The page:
Trump equates mail-in voting to Russian election interference

President Donald Trump asserted on Monday that a force other than foreign adversaries was interfering in U.S. elections: Democrats.

“I’ll tell you who was meddling in our elections,” the president said at a White House news briefing. “The Democrats are meddling by wanting and insisting on sending mail-in ballots when there’s corruption all over the place.”

Trump had just rebuffed a question on whether he had confronted President Vladimir Putin of Russia on reported efforts to meddle in U.S. elections. Instead, he said Democrats were playing unfairly by pushing for more mail-in ballots because of the coronavirus pandemic.

Trump has repeatedly lambasted Democrats for advocating mail-in voting, claiming with no evidence that it is a ploy to help them win the election by opening the doors to voter fraud. But Trump struck a new tone Monday in equating Democrats to authoritarian governments actively trying to undermine American democratic institutions.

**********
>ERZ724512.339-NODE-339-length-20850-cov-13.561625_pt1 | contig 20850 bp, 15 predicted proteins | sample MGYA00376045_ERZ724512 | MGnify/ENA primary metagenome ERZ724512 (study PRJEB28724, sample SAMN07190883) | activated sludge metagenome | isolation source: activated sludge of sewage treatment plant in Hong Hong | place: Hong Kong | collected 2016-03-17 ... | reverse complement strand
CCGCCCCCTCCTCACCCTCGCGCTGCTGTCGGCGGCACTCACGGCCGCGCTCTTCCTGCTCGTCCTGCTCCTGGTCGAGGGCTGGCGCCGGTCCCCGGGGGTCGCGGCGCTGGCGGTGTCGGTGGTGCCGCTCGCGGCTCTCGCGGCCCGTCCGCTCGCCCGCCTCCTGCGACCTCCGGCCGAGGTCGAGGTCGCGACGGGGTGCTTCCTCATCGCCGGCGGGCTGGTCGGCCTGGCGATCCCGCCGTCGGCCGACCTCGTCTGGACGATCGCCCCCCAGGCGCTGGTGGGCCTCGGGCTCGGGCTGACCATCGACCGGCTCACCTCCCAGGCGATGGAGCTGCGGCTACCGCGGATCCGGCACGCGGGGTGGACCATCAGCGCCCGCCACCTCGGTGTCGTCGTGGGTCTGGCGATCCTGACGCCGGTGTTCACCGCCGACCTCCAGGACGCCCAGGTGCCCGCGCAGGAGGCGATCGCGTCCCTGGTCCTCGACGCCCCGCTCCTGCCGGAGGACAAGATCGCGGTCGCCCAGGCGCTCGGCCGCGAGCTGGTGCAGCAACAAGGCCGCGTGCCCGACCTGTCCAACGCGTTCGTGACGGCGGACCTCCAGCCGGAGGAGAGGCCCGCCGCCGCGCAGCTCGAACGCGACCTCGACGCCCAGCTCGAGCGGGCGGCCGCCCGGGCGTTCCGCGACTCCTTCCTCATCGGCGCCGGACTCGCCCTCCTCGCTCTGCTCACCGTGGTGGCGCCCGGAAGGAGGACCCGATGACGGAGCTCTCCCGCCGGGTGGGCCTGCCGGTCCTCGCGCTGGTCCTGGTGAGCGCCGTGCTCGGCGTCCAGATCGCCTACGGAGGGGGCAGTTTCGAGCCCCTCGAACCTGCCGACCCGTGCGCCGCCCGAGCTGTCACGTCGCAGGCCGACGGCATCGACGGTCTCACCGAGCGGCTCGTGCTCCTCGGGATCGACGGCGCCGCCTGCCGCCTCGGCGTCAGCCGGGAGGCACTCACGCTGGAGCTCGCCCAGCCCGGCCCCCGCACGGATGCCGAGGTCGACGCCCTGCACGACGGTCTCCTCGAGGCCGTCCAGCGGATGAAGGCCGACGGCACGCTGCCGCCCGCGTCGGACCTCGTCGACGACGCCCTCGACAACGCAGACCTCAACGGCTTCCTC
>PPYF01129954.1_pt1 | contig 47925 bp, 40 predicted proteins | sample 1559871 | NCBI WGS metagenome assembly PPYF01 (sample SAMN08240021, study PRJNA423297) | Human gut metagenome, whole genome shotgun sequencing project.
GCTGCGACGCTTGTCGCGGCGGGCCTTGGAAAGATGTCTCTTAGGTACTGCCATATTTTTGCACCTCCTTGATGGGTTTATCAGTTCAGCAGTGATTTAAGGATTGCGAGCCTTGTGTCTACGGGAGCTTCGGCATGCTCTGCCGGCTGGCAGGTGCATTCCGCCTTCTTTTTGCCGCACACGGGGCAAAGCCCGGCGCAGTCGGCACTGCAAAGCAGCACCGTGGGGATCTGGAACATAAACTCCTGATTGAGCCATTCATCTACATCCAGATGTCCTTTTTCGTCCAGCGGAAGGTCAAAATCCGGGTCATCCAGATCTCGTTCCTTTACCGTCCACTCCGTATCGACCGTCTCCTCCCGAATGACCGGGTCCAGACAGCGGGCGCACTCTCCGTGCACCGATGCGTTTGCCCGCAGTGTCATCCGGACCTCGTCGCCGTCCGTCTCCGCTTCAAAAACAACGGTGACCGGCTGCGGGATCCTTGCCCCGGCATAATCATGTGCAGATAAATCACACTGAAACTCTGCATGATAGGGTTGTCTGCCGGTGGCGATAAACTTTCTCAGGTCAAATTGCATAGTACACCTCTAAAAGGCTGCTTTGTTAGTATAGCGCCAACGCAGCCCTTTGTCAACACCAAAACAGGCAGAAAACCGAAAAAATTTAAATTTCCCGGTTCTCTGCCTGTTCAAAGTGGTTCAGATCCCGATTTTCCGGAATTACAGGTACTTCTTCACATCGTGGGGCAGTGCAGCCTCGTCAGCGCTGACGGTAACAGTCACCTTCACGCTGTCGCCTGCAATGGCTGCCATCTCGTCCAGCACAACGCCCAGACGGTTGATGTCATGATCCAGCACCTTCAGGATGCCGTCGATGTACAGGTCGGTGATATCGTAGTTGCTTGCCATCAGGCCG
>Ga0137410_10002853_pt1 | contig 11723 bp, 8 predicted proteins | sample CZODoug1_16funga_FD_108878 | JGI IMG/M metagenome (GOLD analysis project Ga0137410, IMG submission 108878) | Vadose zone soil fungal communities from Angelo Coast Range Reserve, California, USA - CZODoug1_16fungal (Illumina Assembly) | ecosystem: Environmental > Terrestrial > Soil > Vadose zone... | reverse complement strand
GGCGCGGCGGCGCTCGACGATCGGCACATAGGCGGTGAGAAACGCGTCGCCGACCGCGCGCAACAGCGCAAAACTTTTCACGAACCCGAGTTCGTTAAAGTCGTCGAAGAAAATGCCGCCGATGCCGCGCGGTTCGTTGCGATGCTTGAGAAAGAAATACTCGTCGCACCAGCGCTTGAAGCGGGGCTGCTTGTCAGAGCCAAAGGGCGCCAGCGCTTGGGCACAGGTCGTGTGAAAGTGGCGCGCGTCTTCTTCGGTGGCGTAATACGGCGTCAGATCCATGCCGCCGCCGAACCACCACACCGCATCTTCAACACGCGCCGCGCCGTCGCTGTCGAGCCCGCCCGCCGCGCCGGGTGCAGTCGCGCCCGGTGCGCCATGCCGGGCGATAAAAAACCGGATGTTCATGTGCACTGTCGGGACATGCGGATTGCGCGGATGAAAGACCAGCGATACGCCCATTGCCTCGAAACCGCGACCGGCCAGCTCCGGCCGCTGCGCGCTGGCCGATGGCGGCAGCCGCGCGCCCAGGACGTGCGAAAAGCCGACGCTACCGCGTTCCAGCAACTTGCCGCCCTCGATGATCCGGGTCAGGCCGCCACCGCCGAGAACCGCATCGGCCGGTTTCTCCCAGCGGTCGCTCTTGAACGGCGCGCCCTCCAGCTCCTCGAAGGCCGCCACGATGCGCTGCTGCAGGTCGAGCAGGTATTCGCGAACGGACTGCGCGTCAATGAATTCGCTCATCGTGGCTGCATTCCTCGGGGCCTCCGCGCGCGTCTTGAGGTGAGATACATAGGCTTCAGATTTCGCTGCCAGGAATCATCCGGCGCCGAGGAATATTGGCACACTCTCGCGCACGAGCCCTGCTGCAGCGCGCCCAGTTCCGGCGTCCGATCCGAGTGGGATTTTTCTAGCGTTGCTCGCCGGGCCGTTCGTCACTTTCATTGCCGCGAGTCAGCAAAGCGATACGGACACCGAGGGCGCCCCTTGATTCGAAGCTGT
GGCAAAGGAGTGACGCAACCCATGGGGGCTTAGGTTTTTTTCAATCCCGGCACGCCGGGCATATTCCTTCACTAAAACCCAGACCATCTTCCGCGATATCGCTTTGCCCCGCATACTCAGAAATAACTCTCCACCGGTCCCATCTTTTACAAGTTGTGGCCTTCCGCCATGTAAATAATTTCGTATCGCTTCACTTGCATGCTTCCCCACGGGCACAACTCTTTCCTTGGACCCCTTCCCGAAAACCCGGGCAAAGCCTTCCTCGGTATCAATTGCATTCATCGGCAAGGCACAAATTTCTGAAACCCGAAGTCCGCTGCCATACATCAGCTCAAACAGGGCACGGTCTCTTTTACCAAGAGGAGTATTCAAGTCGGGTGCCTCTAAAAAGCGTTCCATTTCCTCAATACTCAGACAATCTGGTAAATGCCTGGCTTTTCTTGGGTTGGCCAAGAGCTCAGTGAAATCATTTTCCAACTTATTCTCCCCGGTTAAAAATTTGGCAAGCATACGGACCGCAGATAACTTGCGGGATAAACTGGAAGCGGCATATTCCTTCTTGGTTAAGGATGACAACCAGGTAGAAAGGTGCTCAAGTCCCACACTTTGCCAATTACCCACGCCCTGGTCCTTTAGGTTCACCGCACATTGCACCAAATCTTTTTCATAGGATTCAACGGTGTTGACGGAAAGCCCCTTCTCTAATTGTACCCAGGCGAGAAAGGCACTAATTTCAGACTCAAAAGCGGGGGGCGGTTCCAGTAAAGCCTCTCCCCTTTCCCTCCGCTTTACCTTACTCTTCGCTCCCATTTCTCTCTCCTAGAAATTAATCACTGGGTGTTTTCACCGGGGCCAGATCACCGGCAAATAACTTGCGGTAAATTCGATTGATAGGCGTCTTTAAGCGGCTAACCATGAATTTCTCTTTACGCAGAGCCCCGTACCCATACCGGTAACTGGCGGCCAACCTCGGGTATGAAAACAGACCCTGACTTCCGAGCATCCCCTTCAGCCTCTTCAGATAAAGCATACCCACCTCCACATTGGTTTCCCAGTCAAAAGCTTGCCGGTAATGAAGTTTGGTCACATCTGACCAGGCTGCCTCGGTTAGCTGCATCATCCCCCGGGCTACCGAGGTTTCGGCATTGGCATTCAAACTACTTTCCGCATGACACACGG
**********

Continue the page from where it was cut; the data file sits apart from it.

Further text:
The president’s remark come after the director of the National Counterintelligence and Security Center, Bill Evanina, said publicly that Russia was vying to sway the election in Trump’s favor and that China and Iran were hoping for a Joe Biden victory.

Russian interference has always been a sore spot for Trump, who has denied reports by his own intelligence officials that Moscow interfered in the 2016 elections. He has dismissed the claims as a “witch hunt,” particularly suggestions that those efforts could have been tied to his campaign.

Democrats have been pushing for a shift to mail-in voting, fearing that polling places could become hotbeds for spreading the coronavirus. Despite Trump’s protestations, there is little evidence that mail-in voting allows more fraud than in-person voting, and a handful of states already conduct elections entirely by mail.

Still, several state leaders and Democrats expressed concerns about the U.S. Postal Service’s ability to handle a national election as the new Trump-appointed postmaster general, Louis DeJoy, makes cuts in the service in the name of reducing costs. Postal workers have complained about increased delays amid DeJoy’s changes, and voters are being encouraged to send in their ballots as soon as they can.

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